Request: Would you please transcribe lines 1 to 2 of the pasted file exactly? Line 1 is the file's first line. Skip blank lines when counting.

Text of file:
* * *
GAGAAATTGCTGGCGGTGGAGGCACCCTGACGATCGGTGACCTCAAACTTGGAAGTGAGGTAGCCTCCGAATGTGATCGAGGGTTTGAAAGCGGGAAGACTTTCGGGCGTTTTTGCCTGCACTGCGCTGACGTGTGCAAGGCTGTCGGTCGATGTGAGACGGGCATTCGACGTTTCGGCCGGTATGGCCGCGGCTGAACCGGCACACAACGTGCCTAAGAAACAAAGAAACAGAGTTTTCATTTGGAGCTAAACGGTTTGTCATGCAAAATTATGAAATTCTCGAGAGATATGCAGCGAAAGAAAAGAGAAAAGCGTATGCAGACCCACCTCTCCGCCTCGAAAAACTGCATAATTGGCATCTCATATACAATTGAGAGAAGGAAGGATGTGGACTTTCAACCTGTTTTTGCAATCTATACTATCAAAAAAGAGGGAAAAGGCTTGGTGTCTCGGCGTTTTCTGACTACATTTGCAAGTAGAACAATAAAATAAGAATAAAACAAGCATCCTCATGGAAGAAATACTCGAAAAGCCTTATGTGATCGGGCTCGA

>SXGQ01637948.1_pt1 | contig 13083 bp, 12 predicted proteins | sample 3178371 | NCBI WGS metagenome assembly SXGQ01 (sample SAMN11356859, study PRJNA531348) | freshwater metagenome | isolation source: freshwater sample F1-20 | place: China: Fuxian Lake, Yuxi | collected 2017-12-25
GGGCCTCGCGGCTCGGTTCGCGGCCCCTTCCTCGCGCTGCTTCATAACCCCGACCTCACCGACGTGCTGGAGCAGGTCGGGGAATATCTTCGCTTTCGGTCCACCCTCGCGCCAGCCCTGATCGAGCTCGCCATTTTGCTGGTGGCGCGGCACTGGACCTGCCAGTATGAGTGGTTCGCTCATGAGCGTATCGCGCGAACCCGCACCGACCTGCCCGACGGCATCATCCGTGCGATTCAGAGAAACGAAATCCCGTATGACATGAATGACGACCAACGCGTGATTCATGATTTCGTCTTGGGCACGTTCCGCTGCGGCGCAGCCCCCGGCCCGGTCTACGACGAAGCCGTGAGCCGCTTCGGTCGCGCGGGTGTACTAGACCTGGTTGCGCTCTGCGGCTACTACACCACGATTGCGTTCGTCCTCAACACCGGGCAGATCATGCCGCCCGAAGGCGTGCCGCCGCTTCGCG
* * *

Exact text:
GAGAAATTGCTGGCGGTGGAGGCACCCTGACGATCGGTGACCTCAAACTTGGAAGTGAGGTAGCCTCCGAATGTGATCGAGGGTTTGAAAGCGGGAAGACTTTCGGGCGTTTTTGCCTGCACTGCGCTGACGTGTGCAAGGCTGTCGGTCGATGTGAGACGGGCATTCGACGTTTCGGCCGGTATGGCCGCGGCTGAACCGGCACACAACGTGCCTAAGAAACAAAGAAACAGAGTTTTCATTTGGAGCTAAACGGTTTGTCATGCAAAATTATGAAATTCTCGAGAGATATGCAGCGAAAGAAAAGAGAAAAGCGTATGCAGACCCACCTCTCCGCCTCGAAAAACTGCATAATTGGCATCTCATATACAATTGAGAGAAGGAAGGATGTGGACTTTCAACCTGTTTTTGCAATCTATACTATCAAAAAAGAGGGAAAAGGCTTGGTGTCTCGGCGTTTTCTGACTACATTTGCAAGTAGAACAATAAAATAAGAATAAAACAAGCATCCTCATGGAAGAAATACTCGAAAAGCCTTATGTGATCGGGCTCGA

>SXGQ01637948.1_pt1 | contig 13083 bp, 12 predicted proteins | sample 3178371 | NCBI WGS metagenome assembly SXGQ01 (sample SAMN11356859, study PRJNA531348) | freshwater metagenome | isolation source: freshwater sample F1-20 | place: China: Fuxian Lake, Yuxi | collected 2017-12-25